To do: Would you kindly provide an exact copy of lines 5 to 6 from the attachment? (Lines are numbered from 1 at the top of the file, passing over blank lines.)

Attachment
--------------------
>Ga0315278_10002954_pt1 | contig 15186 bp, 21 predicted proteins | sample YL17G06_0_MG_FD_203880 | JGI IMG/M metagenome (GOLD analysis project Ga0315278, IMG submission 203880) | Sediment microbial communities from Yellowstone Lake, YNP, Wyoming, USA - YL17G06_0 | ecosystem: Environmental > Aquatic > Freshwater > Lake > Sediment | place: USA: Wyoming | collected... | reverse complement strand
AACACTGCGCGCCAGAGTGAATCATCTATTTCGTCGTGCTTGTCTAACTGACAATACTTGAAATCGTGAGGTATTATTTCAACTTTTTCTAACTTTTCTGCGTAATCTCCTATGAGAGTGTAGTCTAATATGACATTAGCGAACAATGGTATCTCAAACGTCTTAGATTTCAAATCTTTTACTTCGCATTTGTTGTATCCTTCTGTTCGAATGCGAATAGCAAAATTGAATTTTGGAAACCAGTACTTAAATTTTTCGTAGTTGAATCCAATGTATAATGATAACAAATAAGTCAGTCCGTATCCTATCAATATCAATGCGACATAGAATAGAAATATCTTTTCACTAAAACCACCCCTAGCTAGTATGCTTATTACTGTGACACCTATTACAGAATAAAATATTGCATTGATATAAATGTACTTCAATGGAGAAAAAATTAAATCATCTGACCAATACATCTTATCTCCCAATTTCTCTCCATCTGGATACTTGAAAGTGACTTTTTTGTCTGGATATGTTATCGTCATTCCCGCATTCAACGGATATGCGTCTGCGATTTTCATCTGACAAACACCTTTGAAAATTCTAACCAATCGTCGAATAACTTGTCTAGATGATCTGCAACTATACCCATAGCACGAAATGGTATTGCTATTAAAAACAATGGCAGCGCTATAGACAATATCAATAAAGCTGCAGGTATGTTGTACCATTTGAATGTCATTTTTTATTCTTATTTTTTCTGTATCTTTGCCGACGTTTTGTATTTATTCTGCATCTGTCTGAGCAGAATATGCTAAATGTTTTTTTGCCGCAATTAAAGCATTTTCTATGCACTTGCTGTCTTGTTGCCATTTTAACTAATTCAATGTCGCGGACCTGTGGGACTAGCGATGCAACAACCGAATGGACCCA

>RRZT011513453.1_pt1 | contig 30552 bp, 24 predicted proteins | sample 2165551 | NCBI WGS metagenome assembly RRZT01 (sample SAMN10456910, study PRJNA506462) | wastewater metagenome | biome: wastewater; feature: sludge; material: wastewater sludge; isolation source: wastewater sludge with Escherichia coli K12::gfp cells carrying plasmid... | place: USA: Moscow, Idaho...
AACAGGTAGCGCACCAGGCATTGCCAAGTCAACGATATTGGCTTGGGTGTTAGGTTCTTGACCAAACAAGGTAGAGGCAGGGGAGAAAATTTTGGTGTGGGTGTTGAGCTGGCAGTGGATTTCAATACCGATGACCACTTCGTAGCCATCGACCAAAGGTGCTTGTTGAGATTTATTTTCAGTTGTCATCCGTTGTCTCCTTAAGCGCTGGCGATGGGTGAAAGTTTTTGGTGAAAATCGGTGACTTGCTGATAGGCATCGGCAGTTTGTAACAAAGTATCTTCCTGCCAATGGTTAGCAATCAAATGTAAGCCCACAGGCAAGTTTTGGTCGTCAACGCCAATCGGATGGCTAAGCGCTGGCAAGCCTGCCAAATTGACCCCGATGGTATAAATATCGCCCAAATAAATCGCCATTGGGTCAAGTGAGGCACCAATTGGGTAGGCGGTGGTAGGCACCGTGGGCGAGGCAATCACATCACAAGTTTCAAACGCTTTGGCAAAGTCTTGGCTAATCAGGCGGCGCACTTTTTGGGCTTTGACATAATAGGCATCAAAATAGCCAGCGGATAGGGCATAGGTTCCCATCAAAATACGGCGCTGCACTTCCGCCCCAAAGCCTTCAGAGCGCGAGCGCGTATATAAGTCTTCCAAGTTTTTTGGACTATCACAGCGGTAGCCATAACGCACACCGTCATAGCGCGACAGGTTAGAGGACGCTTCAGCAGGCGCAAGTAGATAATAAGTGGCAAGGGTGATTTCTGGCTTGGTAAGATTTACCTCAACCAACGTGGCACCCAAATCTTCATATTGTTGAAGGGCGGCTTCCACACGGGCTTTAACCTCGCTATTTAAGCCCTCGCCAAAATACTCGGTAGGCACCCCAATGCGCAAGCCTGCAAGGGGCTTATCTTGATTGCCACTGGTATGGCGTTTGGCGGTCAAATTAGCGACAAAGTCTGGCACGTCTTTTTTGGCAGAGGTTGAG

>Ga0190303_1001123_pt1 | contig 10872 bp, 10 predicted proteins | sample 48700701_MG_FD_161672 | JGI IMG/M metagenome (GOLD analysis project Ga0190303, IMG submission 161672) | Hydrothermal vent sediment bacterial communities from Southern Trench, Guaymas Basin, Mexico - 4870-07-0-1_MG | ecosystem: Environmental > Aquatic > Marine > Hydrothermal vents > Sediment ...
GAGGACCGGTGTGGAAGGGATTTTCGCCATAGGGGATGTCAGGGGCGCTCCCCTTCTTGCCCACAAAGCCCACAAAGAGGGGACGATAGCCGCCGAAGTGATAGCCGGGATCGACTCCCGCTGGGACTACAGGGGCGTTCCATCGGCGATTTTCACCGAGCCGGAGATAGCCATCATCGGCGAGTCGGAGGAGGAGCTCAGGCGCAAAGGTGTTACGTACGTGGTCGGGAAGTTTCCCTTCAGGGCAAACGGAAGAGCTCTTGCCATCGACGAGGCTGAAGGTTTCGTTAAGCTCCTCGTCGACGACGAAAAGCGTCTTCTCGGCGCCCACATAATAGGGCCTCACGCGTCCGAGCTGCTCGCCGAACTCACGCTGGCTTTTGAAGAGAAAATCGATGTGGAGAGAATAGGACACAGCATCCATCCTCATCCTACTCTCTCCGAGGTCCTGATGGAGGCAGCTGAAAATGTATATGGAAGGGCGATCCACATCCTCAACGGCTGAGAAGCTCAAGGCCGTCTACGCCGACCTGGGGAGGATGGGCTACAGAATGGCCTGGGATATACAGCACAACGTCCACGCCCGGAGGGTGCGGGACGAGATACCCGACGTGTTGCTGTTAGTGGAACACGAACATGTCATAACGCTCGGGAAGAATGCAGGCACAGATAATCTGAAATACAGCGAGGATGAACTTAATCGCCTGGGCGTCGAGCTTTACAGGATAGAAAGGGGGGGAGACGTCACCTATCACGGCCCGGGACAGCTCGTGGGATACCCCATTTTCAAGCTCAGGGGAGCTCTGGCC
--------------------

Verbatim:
>Ga0190303_1001123_pt1 | contig 10872 bp, 10 predicted proteins | sample 48700701_MG_FD_161672 | JGI IMG/M metagenome (GOLD analysis project Ga0190303, IMG submission 161672) | Hydrothermal vent sediment bacterial communities from Southern Trench, Guaymas Basin, Mexico - 4870-07-0-1_MG | ecosystem: Environmental > Aquatic > Marine > Hydrothermal vents > Sediment ...
GAGGACCGGTGTGGAAGGGATTTTCGCCATAGGGGATGTCAGGGGCGCTCCCCTTCTTGCCCACAAAGCCCACAAAGAGGGGACGATAGCCGCCGAAGTGATAGCCGGGATCGACTCCCGCTGGGACTACAGGGGCGTTCCATCGGCGATTTTCACCGAGCCGGAGATAGCCATCATCGGCGAGTCGGAGGAGGAGCTCAGGCGCAAAGGTGTTACGTACGTGGTCGGGAAGTTTCCCTTCAGGGCAAACGGAAGAGCTCTTGCCATCGACGAGGCTGAAGGTTTCGTTAAGCTCCTCGTCGACGACGAAAAGCGTCTTCTCGGCGCCCACATAATAGGGCCTCACGCGTCCGAGCTGCTCGCCGAACTCACGCTGGCTTTTGAAGAGAAAATCGATGTGGAGAGAATAGGACACAGCATCCATCCTCATCCTACTCTCTCCGAGGTCCTGATGGAGGCAGCTGAAAATGTATATGGAAGGGCGATCCACATCCTCAACGGCTGAGAAGCTCAAGGCCGTCTACGCCGACCTGGGGAGGATGGGCTACAGAATGGCCTGGGATATACAGCACAACGTCCACGCCCGGAGGGTGCGGGACGAGATACCCGACGTGTTGCTGTTAGTGGAACACGAACATGTCATAACGCTCGGGAAGAATGCAGGCACAGATAATCTGAAATACAGCGAGGATGAACTTAATCGCCTGGGCGTCGAGCTTTACAGGATAGAAAGGGGGGGAGACGTCACCTATCACGGCCCGGGACAGCTCGTGGGATACCCCATTTTCAAGCTCAGGGGAGCTCTGGCC